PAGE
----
To exclude the factor of egg-laying on offspring development, another set of experiments was carried out with 2-day-old yeast-free larvae. Assays were performed similarly as described above for the offspring development, but larvae instead of gravid flies were transferred to the test tubes with substrate. Groups of five larvae were transferred to a tube containing synthetic minimal medium or pieces of a grape berry, with or without yeast inoculation (n =10–20). The tubes were handled and kept as described for the offspring development assay, and the number of larvae developing to adults was recorded.
Normal distributed data (wind tunnel data and oviposition data from the comparison between fruit- and synthetic minimal media, shown in Figure 3) were square-root transformed to homogenize variances (Bartlett test) and analysed for statistical significances (Tukey's test following an analysis of variance, anova). Nonparametric tests (Mann–Whitney or Dunn multiple comparison following a Kruskal–Wallis test) were calculated when data did not meet the assumption of normal distribution (D'Agostino omnibus K2 test). A Fisher's exact test was used for categorical comparison between larval development with and without yeast.
Fruit is a substrate for D. melanogaster and S. cerevisiae
The human commensal D. melanogaster breeds on fruit, as particularly noticeable in the autumn during the time of harvest and wine fermentation. This is also the season when yeasts like S. cerevisiae proliferate, as they find excellent growth conditions on sugar-rich fruit substrates. To test whether insect vectoring is relevant for yeast proliferation, we tested single D. melanogaster flies for their ability to establish S. cerevisiae growth on grapes.
After the yeast-free strain of D. melanogaster was kept for 1 day on a diet with live S. cerevisiae, single female flies were transferred to sterilized grapes, from where S. cerevisiae subsequently could be isolated in all replicates (n = 10). Yeast was not present on the control grapes and flies that were kept without live yeast. Yeast inoculation of grapes by couples of parent flies (n = 10) led to successful development of the progeny to adult flies.
If inoculated with yeast and flies, the combined effect of fermentation and larval feeding led to decomposition of the grapes. In the absence of flies, S. cerevisiae was developing vigorously on the surface of the cut berries. With flies (yeast-free strain) but without yeast, the visible decay was minor.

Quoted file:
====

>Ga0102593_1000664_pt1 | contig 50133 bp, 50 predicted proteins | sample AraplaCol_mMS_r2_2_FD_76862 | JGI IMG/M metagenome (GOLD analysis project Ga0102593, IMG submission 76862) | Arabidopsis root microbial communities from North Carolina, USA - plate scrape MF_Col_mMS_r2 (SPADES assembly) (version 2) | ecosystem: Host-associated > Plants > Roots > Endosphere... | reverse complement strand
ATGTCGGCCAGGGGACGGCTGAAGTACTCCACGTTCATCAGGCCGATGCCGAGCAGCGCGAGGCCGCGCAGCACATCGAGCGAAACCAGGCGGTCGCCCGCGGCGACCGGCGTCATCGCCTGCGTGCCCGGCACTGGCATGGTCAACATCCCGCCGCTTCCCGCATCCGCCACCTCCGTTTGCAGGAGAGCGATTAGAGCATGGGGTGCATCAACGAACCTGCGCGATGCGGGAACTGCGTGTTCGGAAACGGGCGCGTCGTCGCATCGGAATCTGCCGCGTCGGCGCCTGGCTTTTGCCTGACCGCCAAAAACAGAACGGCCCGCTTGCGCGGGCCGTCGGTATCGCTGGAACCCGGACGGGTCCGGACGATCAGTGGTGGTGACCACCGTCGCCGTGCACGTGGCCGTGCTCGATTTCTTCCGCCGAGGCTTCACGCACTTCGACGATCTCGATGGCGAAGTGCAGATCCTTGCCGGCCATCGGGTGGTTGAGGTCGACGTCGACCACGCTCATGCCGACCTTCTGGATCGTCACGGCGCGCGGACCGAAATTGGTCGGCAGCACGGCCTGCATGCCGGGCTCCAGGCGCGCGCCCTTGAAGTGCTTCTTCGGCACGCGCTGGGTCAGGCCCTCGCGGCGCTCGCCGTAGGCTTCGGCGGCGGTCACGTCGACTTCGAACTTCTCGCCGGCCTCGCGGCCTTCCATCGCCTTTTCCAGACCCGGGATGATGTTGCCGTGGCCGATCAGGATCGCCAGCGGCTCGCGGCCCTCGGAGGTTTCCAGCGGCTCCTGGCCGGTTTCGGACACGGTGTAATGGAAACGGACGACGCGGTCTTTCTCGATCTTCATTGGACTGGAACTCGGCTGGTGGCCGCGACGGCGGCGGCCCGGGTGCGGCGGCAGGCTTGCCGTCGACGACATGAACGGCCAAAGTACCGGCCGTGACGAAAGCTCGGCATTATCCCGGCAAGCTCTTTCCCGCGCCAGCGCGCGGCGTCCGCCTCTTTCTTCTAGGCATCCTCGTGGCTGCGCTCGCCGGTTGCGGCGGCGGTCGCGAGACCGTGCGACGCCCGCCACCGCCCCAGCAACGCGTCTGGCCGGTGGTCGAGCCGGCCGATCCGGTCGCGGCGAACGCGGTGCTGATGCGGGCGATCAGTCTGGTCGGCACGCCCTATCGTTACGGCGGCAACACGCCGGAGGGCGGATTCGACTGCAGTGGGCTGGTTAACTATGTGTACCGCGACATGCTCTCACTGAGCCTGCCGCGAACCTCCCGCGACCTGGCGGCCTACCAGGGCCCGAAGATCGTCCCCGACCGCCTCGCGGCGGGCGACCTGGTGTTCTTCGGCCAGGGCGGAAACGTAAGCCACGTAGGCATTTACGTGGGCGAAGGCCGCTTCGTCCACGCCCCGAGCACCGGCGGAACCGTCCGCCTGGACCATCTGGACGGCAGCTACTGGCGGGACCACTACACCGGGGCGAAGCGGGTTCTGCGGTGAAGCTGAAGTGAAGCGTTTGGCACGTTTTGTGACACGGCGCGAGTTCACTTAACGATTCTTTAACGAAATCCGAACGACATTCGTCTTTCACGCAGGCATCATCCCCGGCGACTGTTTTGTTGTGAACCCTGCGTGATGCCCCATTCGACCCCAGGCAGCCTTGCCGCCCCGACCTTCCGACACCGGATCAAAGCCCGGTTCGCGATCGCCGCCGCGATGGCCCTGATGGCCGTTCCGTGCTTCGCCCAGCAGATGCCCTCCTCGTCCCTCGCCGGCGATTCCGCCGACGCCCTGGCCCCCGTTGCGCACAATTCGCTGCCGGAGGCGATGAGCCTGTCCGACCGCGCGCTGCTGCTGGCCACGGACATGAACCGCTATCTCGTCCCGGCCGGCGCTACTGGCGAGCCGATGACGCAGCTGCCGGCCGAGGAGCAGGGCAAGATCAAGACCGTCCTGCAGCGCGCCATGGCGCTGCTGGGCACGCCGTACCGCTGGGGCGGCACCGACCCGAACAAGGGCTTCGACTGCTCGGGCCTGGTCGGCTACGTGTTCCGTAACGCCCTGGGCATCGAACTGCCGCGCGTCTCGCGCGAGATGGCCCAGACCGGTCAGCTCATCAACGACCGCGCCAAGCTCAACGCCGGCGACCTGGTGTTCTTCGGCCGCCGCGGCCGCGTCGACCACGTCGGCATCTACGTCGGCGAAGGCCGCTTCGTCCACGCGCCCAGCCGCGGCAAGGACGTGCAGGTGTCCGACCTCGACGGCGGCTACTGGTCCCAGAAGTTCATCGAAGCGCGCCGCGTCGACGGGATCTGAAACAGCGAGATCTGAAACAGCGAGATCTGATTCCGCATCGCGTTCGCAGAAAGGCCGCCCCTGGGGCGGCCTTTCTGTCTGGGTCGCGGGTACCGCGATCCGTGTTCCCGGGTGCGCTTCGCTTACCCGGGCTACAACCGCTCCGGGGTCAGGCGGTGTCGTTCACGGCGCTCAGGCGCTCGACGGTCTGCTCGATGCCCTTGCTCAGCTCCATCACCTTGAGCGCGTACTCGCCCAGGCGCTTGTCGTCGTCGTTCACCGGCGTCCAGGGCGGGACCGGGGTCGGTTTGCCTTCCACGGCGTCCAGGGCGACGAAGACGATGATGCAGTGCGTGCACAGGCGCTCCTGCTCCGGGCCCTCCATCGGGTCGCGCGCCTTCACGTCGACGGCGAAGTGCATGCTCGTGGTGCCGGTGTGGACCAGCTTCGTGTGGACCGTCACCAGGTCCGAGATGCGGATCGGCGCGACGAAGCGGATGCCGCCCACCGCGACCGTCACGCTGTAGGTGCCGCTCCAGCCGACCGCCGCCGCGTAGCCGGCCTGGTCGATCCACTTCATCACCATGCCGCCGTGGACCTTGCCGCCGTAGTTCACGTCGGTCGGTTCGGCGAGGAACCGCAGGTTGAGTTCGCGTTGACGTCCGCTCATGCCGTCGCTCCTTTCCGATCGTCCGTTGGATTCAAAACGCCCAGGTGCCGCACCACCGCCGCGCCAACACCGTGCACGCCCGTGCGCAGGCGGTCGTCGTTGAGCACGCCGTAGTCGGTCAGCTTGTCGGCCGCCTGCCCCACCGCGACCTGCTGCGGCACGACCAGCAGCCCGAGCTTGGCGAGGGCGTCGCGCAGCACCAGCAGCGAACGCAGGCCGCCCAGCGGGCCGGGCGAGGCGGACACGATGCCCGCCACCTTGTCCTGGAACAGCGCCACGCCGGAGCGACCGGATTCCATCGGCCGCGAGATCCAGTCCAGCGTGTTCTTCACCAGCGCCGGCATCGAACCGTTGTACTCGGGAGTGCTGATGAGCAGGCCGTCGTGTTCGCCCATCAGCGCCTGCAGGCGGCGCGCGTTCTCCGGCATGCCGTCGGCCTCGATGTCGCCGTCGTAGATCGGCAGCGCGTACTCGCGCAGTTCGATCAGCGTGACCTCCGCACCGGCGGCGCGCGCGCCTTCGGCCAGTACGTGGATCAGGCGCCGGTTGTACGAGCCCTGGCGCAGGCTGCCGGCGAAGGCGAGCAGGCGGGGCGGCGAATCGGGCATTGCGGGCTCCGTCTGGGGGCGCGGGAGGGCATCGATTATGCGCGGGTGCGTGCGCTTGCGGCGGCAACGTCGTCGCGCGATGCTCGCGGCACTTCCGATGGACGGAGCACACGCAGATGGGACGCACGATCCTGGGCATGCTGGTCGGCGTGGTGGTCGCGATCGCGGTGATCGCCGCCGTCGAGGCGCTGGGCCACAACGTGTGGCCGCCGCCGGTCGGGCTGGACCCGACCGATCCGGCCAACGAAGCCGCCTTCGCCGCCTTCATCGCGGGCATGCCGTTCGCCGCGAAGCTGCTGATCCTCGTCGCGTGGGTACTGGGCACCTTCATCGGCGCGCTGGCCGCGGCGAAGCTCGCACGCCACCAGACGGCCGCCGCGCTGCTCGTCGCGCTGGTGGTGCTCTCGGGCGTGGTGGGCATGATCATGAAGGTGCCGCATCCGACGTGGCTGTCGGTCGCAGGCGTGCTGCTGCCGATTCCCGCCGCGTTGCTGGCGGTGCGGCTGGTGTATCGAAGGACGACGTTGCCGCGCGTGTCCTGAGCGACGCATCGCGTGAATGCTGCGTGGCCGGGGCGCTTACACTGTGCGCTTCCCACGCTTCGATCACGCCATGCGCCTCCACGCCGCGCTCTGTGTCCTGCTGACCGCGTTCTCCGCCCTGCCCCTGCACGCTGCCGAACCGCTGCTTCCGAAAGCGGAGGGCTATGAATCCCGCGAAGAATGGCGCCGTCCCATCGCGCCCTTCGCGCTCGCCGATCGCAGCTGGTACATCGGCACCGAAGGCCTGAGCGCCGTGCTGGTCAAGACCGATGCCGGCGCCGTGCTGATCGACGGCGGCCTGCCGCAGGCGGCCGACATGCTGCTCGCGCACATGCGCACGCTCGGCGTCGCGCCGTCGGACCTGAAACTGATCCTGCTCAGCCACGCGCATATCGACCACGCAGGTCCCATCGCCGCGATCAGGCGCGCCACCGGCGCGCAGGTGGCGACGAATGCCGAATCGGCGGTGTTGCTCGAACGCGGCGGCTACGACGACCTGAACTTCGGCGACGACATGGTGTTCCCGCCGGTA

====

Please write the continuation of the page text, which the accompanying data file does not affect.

D. melanogaster uses yeast to proliferate on fruit
Females produced significantly more offspring on grapes that were inoculated with yeast than on yeast-free grapes (Fig. 2; Mann–Whitney test; n =7; P <0·005). Saccharomyces cerevisiae was a limiting factor for the development of flies (Fisher's exact test; P < 0·05). Larvae hatched from eggs on yeast-free grapes, but only very few flies developed (9 flies on yeast-free grapes vs. 142 in presence of yeast). The first flies eclosed after 28 days from yeast-free grapes, whereas flies from grapes inoculated with yeast emerged already after 19 days.
This experiment did not clarify (i) to which extent substrate-specific food attraction, oviposition rate and larval survival contributed to the overall production of offspring, and it did not allow to (ii) distinguish the respective contribution of grape and yeast to adult behaviour and larval development. Further experiments were carried out using bioreactors for controlled fermentation (Rozpędowska et al. 2011b) and a wind tunnel equipped with a piezoelectric sprayer for the evaporation of grape and yeast volatiles at known and constant rates (Becher et al. 2010) to differentiate the contribution of each partner.
Yeast-produced volatiles mediate the attraction to overripe fruit